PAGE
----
He added: “But planting on people was so common in those days – the police would search you and suddenly they’d find something on you. So people like Darcus Howe and the Mangrove Nine and the likes of Linton Kwesi Johnson were real heros. “Linton wrote ‘I stand up in the court like a mighty lion, I stand up in the court like a man of iron, Darcus out of jail.’
“These guys helped form the Black Panther movement so the police really had it in for them, and Darcus was literally on the front line when he was getting locked up and framed.”
Stop and search laws spawned a movement of solidarity across underground Britain as information traveled between frontline areas. “In Birmingham it was Soho Road, in Bristol it was Grovesnor Road, in Leeds it was Chapel Town, in Brixton it was Railton Road and in Ladbroke it was All Saints Road and a stone’s throw away was Alchemy.”
“Sometimes I’d drop by and Lee would ask me what’s happening in Brixton. This was before internet or mobile phones, so we’d go from one frontline to another as a source of information. That’s the way I remember the place.
But in the black community, you had to be suspicious of other white people because you didn’t know if they were informers. So we were very nervous about outsiders, but once they proved they were friends, they were really, really welcome, and Lee was one of those few cool white guys who could be trusted. People would say ‘go talk to Lee, he’ll help you out.’ He was really like one of us.”
Racial discrimination by law enforcement was as synonymous as the war on drugs in eighties Britain and Lee witnessed the brunt felt by the black community through the eyes of Alchemy.
Yet one of the most definitive moments was to still come in 1988. Waiting in the wings was Thatcher’s draconian amendment to the Drug Trafficking Offenders Act.
On Radio 4, David Mellor announced every Head shop would be brought to justice for selling articles to smoke cannabis and use class A drugs.
Lee was the first to be summoned to court. He was sentenced to three months in prison but slipped through the fist of the Iron Lady when he was released on bail two days later. A gruelling 18-month battle ensued.
Huge support for the case was demonstrated by the Alchemy Defence Fund event at the London School of Economics where Benjamin Zephaniah performed alongside comedians Mark Thomas and Arthur Smith.
Then just as Thatcher was on her way out – Lee won his fight against a flawed system in a case that helped save the plight of Head shops across the UK.
“It took me many years to realise it, but I was busted by the police” he recalls. “I remember the day we saw a police van with a drug intelligence cell parked outside. My shop was full of Rastas and outside there was a van full of 20 police officers, all glaring in at us.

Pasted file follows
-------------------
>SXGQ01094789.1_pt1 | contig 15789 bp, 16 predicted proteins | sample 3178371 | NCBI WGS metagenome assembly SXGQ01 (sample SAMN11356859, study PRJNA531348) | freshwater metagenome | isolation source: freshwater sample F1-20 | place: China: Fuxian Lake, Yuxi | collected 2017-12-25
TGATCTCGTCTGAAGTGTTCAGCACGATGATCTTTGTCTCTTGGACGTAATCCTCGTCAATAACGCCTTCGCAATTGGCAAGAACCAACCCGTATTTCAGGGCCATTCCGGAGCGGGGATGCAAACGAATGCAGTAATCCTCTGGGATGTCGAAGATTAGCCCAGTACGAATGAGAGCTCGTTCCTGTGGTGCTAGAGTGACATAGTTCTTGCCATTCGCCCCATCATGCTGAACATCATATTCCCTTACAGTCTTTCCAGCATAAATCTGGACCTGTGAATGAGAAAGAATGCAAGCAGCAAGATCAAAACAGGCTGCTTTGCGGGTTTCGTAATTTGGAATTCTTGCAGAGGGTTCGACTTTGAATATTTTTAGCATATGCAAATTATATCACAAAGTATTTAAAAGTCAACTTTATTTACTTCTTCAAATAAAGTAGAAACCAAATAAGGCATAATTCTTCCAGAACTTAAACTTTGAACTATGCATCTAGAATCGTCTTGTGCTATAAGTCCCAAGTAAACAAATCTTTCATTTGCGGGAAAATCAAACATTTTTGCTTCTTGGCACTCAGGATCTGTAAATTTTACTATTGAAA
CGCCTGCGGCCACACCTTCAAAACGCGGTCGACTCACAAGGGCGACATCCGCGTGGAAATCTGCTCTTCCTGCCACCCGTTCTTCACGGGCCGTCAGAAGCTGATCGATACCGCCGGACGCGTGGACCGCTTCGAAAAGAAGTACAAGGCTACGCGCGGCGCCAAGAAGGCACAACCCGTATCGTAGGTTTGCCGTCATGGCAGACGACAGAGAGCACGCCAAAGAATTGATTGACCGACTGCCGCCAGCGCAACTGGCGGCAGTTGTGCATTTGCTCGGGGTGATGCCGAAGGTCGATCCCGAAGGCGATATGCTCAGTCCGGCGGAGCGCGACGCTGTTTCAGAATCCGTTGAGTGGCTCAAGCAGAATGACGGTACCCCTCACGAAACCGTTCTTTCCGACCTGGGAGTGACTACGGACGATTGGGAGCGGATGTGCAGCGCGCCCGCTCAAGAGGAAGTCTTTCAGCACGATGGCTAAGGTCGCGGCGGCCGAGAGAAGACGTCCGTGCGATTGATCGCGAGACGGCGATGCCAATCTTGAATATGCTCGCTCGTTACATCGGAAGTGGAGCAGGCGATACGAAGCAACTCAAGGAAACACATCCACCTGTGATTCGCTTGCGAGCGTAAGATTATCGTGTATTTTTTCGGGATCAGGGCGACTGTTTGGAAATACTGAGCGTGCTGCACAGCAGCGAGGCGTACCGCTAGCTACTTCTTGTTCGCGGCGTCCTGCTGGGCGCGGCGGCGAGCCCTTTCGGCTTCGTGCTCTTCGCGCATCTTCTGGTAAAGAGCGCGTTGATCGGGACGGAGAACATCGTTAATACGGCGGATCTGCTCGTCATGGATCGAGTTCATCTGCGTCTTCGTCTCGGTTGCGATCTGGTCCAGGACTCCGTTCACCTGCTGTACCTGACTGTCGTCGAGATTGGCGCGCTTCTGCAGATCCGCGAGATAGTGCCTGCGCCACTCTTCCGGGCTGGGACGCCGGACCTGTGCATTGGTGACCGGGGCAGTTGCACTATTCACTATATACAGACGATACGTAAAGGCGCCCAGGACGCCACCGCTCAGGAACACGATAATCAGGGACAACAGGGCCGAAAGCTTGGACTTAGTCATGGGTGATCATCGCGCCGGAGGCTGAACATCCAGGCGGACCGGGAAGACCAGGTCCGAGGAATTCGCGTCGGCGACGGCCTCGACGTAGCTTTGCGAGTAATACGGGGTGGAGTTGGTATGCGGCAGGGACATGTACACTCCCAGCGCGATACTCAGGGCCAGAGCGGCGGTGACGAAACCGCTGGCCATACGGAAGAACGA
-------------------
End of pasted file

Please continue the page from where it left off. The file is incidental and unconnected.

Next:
I came back to my shop the following week and looked under the shutters to find police photographing people inside so I quickly drove off. My lawyer said ‘be ready to go to prison.’ Before I knew it there was a headline in a local newspaper that read ‘Notting Hill drug squad nabs hubbly bubblies.’
Henk Targowski – who released Mr Perry on his Black Star Liner label – is milling silently behind the counter as Lee recalls the time. Henk walked into Alchemy 30 years ago with a bunch of flyers for a hip-hop night at the Tabernacle and the pair have been best friends ever since.
“I said three things when they tried to send Lee to prison. Firstly – everything here can be used for completely legal purposes.
“Secondly, we are neither trained, nor is it our job to psycho-analyse our customers. And three, I can’t remember the third one now, but at the end of the day, as an anecdote, the Lady Justice has scales in one hand and a sword in the other.”
Lee begins to laugh. “That’s right, and my barrister said ‘where we may see the figure of justice with her scales and sword on top of the old bailey, the police officer may see a drug dealer with an offensive weapon.’
“But after I won my case, the policeman who caused me all this trouble told me, ‘I’m glad you won Mr Harris.’ He wanted to be friends but I just couldn’t, although I do still have his Christmas card.”
News of Alchemy’s recent closure spread like wildfire. It’s just two weeks until New Year’s Eve and a constant stream of visitors fills the shop on this sunny afternoon. There’s an influx of multicultural college kids and old Rastafarian friends, well-heeled silver-haired artistes of lore, city boys, random legends and the odd celebrity. It’s an emotional time for a community of people from far and wide.
Lee is beaming excitedly from behind the counter. Drum n’ Bass blares away as he banters with each person like a long lost friend.
“I met my friend Egbert, a Rasta elder the other day, and he said ‘don’t leave, I’ll miss you,’ – and then he started to cry and we hugged.